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The series “Love Life” on Amazon Prime




FFor statisticians, the thing with the mating parameters is as clear as it is boring. Each average person has seven more serious relationships over the course of their lives, two of which have a long-term character. Twice the average person loves seriously (the other times are more like opportunities), twice she is left with a broken heart and usually recovers completely. Expressed in numbers, an entire love life is quite mediocre. On closer look, it doesn’t necessarily get any more grandiose.

The average person, at least the one that the omniscient narrator (Lesley Manville) leads into the field in the RomCom anthology series “Love Life” (HBO Max), is the same: meeting, fireworks, the sky full of violins, fear of rejection, the feeling of being chosen and transformed and being able to give life new twists, the “next level”, moving together, marrying children, one, two or three, the insight that neither you nor your partner is as perfect as you thought, irritations, fear of the future, fear of the end, end. Next attempt.

Romantic love in New York

The thing about romantic love only becomes interesting through stories. When they play in New York City, you already have an exciting player – the city that doesn’t sleep, even if nothing is going on with its inhabitants. One of the last “RomCom” series to get serious about New York was “Modern Love” (Amazon Prime). In it you can watch how love possibilities fan out in alternative narratives. Age, gender, altruistic love, the love between a mentally ill person (Anne Hathaway) and one who learns how to deal with it, self-love – a lot has changed since Carrie Bradshaw’s unhealthy fixation on “Mr. Big” and his sensitivities in “Sex and the City”.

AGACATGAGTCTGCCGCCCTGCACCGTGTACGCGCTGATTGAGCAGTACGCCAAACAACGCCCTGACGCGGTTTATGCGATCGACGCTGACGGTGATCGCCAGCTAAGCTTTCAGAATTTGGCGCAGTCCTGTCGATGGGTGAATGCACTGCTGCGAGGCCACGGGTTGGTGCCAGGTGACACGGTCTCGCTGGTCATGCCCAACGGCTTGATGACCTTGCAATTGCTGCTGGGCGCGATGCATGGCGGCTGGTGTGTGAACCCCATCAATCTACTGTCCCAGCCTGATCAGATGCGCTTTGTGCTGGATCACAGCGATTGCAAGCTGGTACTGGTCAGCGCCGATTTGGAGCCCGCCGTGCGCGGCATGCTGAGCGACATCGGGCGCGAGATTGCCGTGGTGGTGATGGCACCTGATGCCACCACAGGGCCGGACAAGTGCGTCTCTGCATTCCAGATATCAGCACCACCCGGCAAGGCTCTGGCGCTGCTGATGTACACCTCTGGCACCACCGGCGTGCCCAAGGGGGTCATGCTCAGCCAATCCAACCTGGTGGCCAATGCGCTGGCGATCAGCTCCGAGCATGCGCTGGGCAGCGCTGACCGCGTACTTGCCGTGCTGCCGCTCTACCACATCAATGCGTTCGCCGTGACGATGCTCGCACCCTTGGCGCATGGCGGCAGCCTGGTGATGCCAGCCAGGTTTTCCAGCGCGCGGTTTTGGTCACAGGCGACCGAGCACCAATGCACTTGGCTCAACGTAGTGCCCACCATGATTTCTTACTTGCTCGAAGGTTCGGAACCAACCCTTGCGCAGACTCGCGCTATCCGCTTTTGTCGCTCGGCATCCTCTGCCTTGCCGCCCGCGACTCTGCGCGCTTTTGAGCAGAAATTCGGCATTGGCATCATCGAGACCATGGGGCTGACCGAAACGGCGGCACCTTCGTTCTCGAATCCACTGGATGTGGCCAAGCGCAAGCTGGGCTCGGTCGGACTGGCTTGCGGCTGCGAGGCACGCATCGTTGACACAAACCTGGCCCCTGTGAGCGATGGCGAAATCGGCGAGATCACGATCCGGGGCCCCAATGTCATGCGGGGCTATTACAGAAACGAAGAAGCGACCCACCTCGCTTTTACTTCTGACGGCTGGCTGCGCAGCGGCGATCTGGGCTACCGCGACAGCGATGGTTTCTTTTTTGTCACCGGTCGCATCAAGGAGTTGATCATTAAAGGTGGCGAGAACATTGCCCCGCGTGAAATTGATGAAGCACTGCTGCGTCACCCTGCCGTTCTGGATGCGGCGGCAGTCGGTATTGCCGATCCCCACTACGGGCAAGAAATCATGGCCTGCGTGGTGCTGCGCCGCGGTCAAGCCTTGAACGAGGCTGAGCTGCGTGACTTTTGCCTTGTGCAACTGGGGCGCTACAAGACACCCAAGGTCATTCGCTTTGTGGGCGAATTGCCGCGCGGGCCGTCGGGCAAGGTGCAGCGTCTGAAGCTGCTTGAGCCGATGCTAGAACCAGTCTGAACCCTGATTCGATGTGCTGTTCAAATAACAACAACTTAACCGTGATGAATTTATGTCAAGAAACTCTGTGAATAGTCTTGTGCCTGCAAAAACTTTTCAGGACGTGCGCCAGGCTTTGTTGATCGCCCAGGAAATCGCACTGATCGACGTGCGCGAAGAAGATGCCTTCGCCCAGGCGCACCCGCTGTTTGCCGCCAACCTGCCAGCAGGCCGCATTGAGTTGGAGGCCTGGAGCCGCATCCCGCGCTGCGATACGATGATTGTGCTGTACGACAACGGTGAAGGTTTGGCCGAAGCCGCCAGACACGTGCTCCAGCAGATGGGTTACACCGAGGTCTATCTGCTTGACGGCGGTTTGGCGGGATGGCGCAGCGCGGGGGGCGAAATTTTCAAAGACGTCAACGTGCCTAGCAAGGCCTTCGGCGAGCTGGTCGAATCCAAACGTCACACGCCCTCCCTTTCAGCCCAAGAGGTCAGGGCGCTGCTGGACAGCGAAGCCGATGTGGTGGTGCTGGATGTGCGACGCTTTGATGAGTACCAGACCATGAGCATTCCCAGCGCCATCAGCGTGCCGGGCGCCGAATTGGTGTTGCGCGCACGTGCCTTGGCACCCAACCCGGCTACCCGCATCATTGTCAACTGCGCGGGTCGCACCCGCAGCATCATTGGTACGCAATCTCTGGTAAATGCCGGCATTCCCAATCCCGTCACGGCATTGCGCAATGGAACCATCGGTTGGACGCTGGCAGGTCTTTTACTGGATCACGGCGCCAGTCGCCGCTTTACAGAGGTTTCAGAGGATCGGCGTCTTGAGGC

“Modern Love” tells a new relationship in each episode, with new staff. “Love Life”, on the other hand, dedicates ten episodes in the first season to the coming-of-age experiences of Darby Carter (also producer: Anna Kendrick). Between 2012, the year she graduated from NYU, and 2019, the year When Darby finally unexpectedly meets “The Person” as a young mother with sleep deprivation, breast pump routine, and dark circles under her eyes, she meets men, falls in love, falls out of love, tries – once – with therapy sessions to finally forgive herself for an embarrassing episode of her youth, reconnects with an ex, gives another a second chance, almost gives up her own life for an older, established partner, finds back, and works all this time on her expectations and her idea of professional and personal happiness – which she has found with her shared flat and friends Sara (Zoe Chao), Jim (Peter Vack) and Mallorey (Sasha Compère).

In addition to the consistency that romantic love lacks in modern times. From Augie, the first permanent friend who accepts a job at a political magazine in Washington D.C. (problem long-distance relationship), to her ex-boss Bradley (problem inequality of living conditions) to “Danny Two Phones” (problem of those who have passed away) and to the aspiring gourmet chef Magnus (“Your dreams are my dreams”), with whom she wants to temporarily found a self-catering farm with a restaurant in upstate New York (problem heaps of power couples, career kinks and dream bursts), divorce child Darby loves more and more to self-knowledge.




“Love Life” is a double program – as “Love Life” and with “Love life” (as it is). Even the individual episodes are not exclusively narratives of couple constellations. While Darby, who tends to dry humor, lets Augie and all the others into her life, she learns from others, from various women and men with life experience, repairs the relationship with her mother Kate (Hope Davis) and always goes new ways professionally. Ideals, Jim’s mother knows, prevent fulfilled love guaranteed. The tenth and final episode makes Darby the midwife of the fame of an artist beyond the eighty. Also for the AThe midwifery art of fate still has surprises in store.

From the deceptions of “Sex and the City” fiction, “Love Life” is years of emancipation. However, the series is still based on the statistically unprovable assumption that there is a lid for every pot (and that the latter wants it at all). Within the genre, the series seems like a light-hearted attempt to focus on more colorful colors instead of pink. A new second season retains the concept of chief producer Sam Boyd, but focuses on William Jackson Harper, a black man instead of a white woman.

Love Life runs on Starzplay/Amazon Prime.


Arjun Sethi
Passionate guitarist, gamer and writer. Lives for the perfect review, and scrapes texts until they are razor-sharp.
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